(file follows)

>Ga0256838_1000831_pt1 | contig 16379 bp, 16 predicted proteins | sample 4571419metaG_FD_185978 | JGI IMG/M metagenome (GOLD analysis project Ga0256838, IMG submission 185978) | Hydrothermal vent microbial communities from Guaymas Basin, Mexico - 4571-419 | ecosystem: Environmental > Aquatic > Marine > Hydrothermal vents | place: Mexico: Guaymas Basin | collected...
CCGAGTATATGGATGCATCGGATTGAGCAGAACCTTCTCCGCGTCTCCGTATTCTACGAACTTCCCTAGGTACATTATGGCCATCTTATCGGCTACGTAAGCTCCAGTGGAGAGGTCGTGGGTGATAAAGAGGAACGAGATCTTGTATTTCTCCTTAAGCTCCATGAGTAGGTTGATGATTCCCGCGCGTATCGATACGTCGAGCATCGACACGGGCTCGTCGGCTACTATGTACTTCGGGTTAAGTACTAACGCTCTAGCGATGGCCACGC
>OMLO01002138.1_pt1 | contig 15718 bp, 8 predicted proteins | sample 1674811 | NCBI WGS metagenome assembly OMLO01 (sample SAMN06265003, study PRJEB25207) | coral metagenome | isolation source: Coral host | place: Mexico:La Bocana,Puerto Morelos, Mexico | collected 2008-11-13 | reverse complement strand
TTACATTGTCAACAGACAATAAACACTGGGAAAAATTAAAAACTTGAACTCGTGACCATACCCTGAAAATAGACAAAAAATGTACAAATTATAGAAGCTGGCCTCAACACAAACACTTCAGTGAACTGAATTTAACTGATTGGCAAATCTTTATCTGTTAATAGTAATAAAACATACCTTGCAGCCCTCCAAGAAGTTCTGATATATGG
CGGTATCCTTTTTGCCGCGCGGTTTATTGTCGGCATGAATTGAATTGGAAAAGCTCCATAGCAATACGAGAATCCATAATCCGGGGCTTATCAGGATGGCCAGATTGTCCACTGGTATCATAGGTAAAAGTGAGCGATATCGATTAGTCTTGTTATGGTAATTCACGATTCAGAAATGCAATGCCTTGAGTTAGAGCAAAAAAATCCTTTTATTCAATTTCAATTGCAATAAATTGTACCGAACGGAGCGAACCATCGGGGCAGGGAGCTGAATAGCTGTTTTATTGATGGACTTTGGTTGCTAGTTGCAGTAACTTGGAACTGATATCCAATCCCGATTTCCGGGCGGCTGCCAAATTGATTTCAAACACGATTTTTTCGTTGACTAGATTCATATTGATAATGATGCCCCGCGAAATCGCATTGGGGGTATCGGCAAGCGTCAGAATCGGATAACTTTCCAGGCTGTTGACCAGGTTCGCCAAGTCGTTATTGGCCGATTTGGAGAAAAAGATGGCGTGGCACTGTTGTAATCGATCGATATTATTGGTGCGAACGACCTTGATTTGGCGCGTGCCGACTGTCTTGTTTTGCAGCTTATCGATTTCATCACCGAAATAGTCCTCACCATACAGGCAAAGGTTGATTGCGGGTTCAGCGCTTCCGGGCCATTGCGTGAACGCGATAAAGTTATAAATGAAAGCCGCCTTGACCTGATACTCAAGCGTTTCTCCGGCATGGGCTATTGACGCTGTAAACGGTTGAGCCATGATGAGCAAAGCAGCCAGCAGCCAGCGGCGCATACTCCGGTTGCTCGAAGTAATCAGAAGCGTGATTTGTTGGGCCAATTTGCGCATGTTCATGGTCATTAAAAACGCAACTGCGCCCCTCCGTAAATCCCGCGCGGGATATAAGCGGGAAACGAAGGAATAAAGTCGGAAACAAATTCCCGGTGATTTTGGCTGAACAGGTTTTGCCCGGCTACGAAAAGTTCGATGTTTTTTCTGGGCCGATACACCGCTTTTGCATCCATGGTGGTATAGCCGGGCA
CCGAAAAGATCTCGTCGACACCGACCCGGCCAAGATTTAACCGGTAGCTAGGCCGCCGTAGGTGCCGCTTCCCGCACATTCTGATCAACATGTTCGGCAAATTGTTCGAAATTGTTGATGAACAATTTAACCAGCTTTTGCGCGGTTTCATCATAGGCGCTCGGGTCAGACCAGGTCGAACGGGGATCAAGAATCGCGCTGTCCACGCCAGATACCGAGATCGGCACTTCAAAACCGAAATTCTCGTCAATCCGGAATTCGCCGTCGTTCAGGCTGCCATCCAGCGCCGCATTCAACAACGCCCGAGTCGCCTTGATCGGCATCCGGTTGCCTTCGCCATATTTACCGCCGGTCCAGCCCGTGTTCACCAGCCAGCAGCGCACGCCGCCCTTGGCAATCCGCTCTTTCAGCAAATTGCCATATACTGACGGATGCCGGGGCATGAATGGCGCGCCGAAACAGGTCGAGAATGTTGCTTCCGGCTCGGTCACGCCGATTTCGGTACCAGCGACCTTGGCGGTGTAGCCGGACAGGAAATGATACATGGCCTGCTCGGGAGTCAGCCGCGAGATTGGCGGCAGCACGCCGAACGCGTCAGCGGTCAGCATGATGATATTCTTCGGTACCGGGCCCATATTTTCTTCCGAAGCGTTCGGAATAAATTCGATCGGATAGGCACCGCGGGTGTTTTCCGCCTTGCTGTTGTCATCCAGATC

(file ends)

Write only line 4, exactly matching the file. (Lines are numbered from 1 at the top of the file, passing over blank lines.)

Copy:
TTACATTGTCAACAGACAATAAACACTGGGAAAAATTAAAAACTTGAACTCGTGACCATACCCTGAAAATAGACAAAAAATGTACAAATTATAGAAGCTGGCCTCAACACAAACACTTCAGTGAACTGAATTTAACTGATTGGCAAATCTTTATCTGTTAATAGTAATAAAACATACCTTGCAGCCCTCCAAGAAGTTCTGATATATGG